the samo materials and by the same
uioctbsi uUiu other variety.
M. U. Docior Tells How To Cure
Common so culled "colds" uro
k; most widespread nnd least
dangerous of nil infections, no-
ording to J Jr. M. . Ilavenal of
lio School of Medicine of tho
University of Missouri, presi
dent of tho American Public
euitb Association. The term,
catching cold" hides 'it tremen
dous amount of ignoranee and
olieves many iv careless physi
cian from criticism.
Many people boliuu that ex
posure to cold and drafts pro
duces this trouble, hence, the
term, "catching cold." As an
actual mutter of fact, a thermo
meter will show that instead of
having caught cold we really
have fever. If a person litis
made a hothousu plant of him
self, then exposure to drafts
and cold may do some harm,
ju Jj more colds tire caught by
going into poorly ventilated and
crowded rooms than by ex
posure to cold. Under these
conditions there is oftentimes a
dryness of the nose and throat;
which, certainly . wakes it more
liable to infection. Tho normal
secretion of our noses is a pro
tection against infection, the
How being outward and washing
out dirt and germs. The action
jT this secretion is readily seen
when one's nose is blown after a
dusty railroad trip. Exposure
to drafts in a person who is not
tccustomed to an abundance bf
fresh air sometimes produces a
Colds" are unquestionably
contagious. Just what germ
produces them is not positively
known. It seems certain that
several different kinds have the
power to produce "colds,"
since the "cold" is only an in
llammation of tho nasal mucuous
membrane, and is not a specific
disease in tho sense that typhoid
fever and tuberculosis are.
Colds" occur in epidemics and
are spread by direct contact of
one person with another. Sneez
ing is one way in which "colds"
are usually spread. Mothers
who used the same handkerchief
to blow the noses of a number ol
children spread the disease from
one to another. .
While "colds" arc not consid
ered dangerous in themselves in
the ordinary person, they have a
very bad effect in those who
have consumption ototlier wast
ing diseases. i urilicr tlmu tins
they cause a tremendous los:
of time and waste of energy
There is no more reason for
"catching a cold" than for catch
ing smallpox. There is more
excuse lor people Having not
learned tho importance of avoid
ing colds." i
Patent medicines under the
name ot catarrn snulls and
balms should bo avoided. They
arc apt to contain cot aiue ot
epinephrin, both of which should
be used only on the advice ot a
For tho treatment of colds '
saline cathartic witlr one. or two
days of very light diet is advis
able. If a person can spare the
time,vi hot foot bath and rest in
bed for a day will do much good
C. A. FULDNER, OPT. D.
of tlie linn of I'UJiiDNr.U
I'A N Y , .Marina l-ldg', 'Ml N
(Sraiid Ave., St. Louis, Mo., spec
mlrnik' in tlip correction ot eyi
sigh!, eyestrain, mi;, tins propei
liHtug' ot glasses, will he n
Slo. Genevieve again Wednesday, Nov.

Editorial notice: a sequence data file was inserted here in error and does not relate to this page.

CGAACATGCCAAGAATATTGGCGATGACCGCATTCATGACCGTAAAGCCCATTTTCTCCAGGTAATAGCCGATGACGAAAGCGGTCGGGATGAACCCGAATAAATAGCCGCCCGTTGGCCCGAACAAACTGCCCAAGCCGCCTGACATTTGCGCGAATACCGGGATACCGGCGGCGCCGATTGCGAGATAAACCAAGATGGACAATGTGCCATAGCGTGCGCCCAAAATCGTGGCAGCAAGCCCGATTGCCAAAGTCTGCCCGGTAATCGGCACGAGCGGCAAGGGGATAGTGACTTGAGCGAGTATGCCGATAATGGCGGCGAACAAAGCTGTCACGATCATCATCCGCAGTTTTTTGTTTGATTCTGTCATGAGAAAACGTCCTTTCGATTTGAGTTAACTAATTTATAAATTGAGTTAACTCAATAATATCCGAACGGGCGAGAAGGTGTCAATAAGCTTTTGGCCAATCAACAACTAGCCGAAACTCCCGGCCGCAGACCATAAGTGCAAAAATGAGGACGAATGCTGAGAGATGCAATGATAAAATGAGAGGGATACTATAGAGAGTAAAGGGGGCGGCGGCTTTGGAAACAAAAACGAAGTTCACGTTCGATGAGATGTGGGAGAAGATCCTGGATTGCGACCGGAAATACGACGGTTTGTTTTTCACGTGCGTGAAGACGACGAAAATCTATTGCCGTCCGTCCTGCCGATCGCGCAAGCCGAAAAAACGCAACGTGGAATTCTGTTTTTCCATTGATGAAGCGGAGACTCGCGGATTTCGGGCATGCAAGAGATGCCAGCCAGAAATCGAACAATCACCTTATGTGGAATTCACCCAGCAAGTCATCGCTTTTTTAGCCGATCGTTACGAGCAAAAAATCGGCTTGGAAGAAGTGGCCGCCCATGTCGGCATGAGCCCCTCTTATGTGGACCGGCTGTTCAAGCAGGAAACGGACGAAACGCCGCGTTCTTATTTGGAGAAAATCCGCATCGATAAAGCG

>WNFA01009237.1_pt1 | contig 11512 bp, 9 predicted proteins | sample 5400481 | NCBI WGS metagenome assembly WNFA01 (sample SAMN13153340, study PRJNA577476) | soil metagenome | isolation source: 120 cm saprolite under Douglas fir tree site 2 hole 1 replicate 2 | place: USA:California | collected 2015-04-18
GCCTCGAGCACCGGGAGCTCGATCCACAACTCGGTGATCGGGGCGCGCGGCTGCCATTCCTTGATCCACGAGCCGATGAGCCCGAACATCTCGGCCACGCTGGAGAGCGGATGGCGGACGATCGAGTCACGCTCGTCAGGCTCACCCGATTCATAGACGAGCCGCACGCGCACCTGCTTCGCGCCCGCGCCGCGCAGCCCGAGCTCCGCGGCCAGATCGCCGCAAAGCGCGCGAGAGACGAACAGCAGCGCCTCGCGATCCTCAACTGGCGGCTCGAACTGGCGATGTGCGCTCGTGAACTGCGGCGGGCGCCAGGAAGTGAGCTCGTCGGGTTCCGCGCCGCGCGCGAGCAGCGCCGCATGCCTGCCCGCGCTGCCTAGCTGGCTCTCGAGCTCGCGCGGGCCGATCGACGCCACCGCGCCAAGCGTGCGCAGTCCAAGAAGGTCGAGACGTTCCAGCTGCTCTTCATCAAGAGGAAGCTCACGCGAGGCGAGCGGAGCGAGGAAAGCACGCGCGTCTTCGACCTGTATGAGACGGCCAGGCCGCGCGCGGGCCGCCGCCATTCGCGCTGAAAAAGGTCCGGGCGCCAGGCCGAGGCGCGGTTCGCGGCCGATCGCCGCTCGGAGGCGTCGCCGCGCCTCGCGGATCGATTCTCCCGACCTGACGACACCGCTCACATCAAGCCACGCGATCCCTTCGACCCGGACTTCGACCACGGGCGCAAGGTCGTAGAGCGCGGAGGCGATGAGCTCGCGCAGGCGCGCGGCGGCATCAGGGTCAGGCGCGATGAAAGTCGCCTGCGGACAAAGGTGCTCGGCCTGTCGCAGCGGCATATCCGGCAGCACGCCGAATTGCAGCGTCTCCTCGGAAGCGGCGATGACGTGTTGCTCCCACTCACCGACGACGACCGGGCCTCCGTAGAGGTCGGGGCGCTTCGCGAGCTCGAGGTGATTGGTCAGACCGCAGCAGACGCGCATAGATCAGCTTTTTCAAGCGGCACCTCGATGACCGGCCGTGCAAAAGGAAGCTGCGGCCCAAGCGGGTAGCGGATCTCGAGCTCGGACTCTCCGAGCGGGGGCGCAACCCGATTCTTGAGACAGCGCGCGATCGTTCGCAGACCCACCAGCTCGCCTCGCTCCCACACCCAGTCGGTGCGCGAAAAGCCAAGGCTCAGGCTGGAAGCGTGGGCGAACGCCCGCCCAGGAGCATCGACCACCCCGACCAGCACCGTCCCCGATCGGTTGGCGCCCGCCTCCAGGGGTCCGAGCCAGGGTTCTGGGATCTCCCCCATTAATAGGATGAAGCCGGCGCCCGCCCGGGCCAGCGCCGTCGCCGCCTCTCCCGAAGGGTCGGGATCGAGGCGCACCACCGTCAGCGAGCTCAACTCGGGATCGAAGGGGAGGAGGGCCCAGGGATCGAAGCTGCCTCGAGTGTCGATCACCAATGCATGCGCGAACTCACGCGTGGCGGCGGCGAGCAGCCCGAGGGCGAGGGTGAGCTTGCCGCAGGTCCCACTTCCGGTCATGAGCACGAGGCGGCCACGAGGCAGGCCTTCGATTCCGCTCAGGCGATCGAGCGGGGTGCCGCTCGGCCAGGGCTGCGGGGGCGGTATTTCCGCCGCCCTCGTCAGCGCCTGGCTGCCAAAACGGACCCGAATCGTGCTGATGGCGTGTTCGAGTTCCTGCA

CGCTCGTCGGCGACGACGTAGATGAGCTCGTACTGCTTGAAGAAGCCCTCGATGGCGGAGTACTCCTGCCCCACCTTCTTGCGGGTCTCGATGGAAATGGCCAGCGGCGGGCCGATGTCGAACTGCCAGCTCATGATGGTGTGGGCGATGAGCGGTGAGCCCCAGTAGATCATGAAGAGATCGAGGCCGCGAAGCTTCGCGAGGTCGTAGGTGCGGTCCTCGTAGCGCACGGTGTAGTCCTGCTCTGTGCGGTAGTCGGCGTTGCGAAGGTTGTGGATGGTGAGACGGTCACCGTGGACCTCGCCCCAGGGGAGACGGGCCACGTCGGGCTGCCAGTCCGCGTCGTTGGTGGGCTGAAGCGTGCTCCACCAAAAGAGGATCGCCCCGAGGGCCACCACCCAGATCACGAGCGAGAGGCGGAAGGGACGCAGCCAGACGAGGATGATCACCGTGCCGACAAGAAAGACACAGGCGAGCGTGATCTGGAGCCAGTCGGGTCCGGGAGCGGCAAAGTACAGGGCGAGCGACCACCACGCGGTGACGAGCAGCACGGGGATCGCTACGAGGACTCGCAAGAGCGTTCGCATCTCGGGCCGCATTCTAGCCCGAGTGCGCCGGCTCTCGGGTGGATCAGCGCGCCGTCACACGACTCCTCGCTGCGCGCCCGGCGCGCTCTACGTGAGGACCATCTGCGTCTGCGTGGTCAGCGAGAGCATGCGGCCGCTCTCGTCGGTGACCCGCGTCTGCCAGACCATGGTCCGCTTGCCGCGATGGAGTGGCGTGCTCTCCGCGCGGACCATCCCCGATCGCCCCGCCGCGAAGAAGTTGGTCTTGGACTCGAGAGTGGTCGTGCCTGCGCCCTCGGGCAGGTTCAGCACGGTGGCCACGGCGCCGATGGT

at the .Meyer Hotel from 8 n
in. to -I p. in. Any word tuny h
loll, lor mm the re.
"Wiilo tor niloi million or up
FROEAIE COURT DOCKET
NOVKMIlUtt TCUM, 10:1.
MllNIMY, NuVUMUhll II, I 'J .it.
lllclmril (Ikku in r,. auk. l,.OiKi;,Oii'ir.
tlurlruilii N. Ouvul el ill, airs., O. K. Du
Itii.Miiniiil I.ulumiiiulliM' ut al., mr.i., t.cni
K. A. Weiss due., Win. uml Unary Wi-Imh.
t TUUMIMV. NOVHMIIIIU 15, IttJI.
Itnlirrtu llriiun nir.. Nt-'Hit llrnw n. (luar.
Din hi I.'. I'ulxtim (leu., M. I'!, I'iiIhIiiii nail
J, Iliirtiin, Ailini.
AUK. J. Ilurtur ili'C, Nollta llartvr, Acini.
The average person generally
objects to being termed only an
Buy a Cleaner, Wash Machine, Iron or other
ICIeotric Appliance from us
not only get tin article of unsurpassed merits, but
there is a service connected with your purchase that
insures you repairs and uttontion, at a saving to you,
over what these items would amount to when your
purchase is made else where.
Home Light .4
Don't Bui Poultry losse Toi
Wide Or Too Hinli
A poultry house should not be
so wide that the sun can not
reach the bade ol the house, say
poultry specialists 'of tho United
States Department of Agricul
ture, or it will be damn. Eigh
teen feet is a convenient width
for a large house if there are no
The house should bo built as
low as possible without danger
of tlie attendants bumping their
heads against the ceiling. "A! low
house is more easily wanned
than a high one.-
The size of the building re
quired will depend largely on
the number of fowls to be kept
and on the size of the (locks.
Prom 2ii to 1(K) seems to be
about as many as is safe and
economical to keep together.
With Hocks of this size about 4
square feet of Jloor space should
bo alloted to each bird, which
will sutlice in most cases where
careful attention is given to
cleanliness and ventilation. Three
to .'1 feet arc enough for Leg
horns in large looks. If tlie
fowls tiro kent in smaller Hocks
a little more (loor space per bird